In a commencement address last weekend, Michelle Obama spouted the sort of pablum you'd expect a social democrat to espouse on such occasions:
“Success isn’t about how your life looks to others, it’s about how it feels to you,” Obama said Sunday, retelling how she and her brother, Oregon men’s basketball coach Craig Robinson, grew up in a small Chicago home pushed by parents who said “be true to ourselves.”
For both, she said, that meant throwing away their corporate suits and trying something different after realizing what they thought was the American dream.
“After graduating from college, we did everything we thought we should do to be successful -- Craig went to business school, I went to law school, we got prestigious jobs at an investment bank and me at a law firm. We soon had all the traditional markers of success: the fat paycheck, the fancy office, the impressive lines on our resumés. But the truth is, neither of us was all that fulfilled,” said Obama. “I was living the dream, but it wasn’t my dream. And Craig felt the same way, unbeknownst to me.”
What annoys me about this sort of thing is the implication that those who choose business as a calling are somehow make a less authentic and fulfilling choice than those who decide to go into politics so they can impose their world vision on the rest of us via statist paternalism.
Novak argues in the Aristotelian tradition that each person is involved in a life-task of human flourishing – to realize in community with others, the potential that is his by reason of his own humanity. He explains that character development is a critical ingredient for human flourishing and that business in a free economy not only requires, but also rewards, virtuous behavior by the participants. The free market rewards honest, trustworthy, fair-dealing, creative, discerning, tolerant business persons. ...
Novak goes on to suggest that business as a mediating institution has seven internal responsibilities that arise from the nature of the corporation itself and an additional seven responsibilities that are derived from Judeo-Christian religious teachings.
Included among the seven internal responsibilities that a business must fulfill in order to succeed are: to satisfy customers with goods and services of real value; to make a reasonable return on the resources entrusted to it by investors; to create new wealth and new jobs; to defeat envy by generating upward mobility and by demonstrating that talent and hard work will be rewarded; to promote inventiveness and ingenuity; and to diversify the interests of the republic thus guarding against majoritarian tyranny.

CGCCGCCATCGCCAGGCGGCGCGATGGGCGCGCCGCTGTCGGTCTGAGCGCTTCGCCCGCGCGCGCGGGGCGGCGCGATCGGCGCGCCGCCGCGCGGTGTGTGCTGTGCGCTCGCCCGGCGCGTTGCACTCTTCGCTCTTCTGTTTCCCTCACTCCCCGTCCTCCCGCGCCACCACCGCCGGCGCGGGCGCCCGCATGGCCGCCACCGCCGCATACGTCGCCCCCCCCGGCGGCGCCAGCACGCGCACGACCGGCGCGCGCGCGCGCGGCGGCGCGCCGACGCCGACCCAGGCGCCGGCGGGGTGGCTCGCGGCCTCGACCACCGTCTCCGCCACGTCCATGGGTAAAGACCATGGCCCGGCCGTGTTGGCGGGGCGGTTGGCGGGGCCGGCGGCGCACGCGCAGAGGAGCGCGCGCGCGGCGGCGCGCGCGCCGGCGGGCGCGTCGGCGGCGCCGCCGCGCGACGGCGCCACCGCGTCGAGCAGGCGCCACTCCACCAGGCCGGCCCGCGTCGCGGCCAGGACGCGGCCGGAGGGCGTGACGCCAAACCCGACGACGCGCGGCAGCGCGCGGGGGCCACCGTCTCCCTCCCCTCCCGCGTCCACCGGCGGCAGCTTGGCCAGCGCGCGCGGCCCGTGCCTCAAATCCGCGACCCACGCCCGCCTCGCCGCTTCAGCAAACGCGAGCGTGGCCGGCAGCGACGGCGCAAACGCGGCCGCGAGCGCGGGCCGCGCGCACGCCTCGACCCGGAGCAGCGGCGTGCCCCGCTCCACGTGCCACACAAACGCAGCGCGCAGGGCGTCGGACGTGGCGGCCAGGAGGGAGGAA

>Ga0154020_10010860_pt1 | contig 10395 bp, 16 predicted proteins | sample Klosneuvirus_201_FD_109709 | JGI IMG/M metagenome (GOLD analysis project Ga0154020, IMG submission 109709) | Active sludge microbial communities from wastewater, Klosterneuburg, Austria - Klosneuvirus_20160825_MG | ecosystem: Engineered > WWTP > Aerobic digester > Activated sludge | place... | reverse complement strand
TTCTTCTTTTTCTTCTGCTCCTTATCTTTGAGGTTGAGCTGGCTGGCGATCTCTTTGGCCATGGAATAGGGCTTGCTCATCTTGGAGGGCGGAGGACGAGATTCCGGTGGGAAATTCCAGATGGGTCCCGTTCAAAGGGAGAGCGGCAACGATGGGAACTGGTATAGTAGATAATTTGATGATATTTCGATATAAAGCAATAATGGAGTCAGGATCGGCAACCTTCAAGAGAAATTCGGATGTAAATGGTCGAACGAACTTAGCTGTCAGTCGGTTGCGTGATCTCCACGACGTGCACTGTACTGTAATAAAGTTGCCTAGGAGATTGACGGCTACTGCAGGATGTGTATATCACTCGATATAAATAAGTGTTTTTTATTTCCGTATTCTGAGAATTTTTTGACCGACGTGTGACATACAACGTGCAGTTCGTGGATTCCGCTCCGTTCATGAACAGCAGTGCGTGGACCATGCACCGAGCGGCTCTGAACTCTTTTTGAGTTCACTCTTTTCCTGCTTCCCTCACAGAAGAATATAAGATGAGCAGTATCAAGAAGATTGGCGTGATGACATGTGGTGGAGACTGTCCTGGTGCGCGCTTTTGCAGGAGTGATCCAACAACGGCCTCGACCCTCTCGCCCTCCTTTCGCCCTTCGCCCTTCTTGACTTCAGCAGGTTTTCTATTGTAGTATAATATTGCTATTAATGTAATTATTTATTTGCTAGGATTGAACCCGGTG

The following additional external responsibilities are not found in business qua business but in the convictions of its practitioners who bring their faith to the business world: to shape a corporate culture that fosters the three cardinal business virtues as well as other virtues; to protect the political soil of liberty; to exemplify respect for the rule of law; to reflect and act in practical effective ways, individually and with others, to improve aspects of society; to communicate often and fully with investors, pensioners, customers, and employers; to voluntarily contribute toward the improvement of civil society; and to protect the moral ecology of freedom.
Novak documents the various ways in which corporations benefit their local communities and the wider world simply by fulfilling these responsibilities.
So compare Obama's speech to Novak's insights:
- “Part of the business vocation, then, is getting together and forming a task-orientated community – a community, in other words, not to satisfy all needs but to get a few specific things done – done for the public, ‘to make a contribution to society’ that no one person could make alone but must be made by many together.” (25)
- “Business is, bar none, the best real hope of the poor. And that is one of the noblest callings inherent in business activities: to raise up the poor.” (37)
- “To most creators, the money itself is boring. If you don’t believe me, watch them. They prefer new risks and challenges. When these wither, they wither.” (84)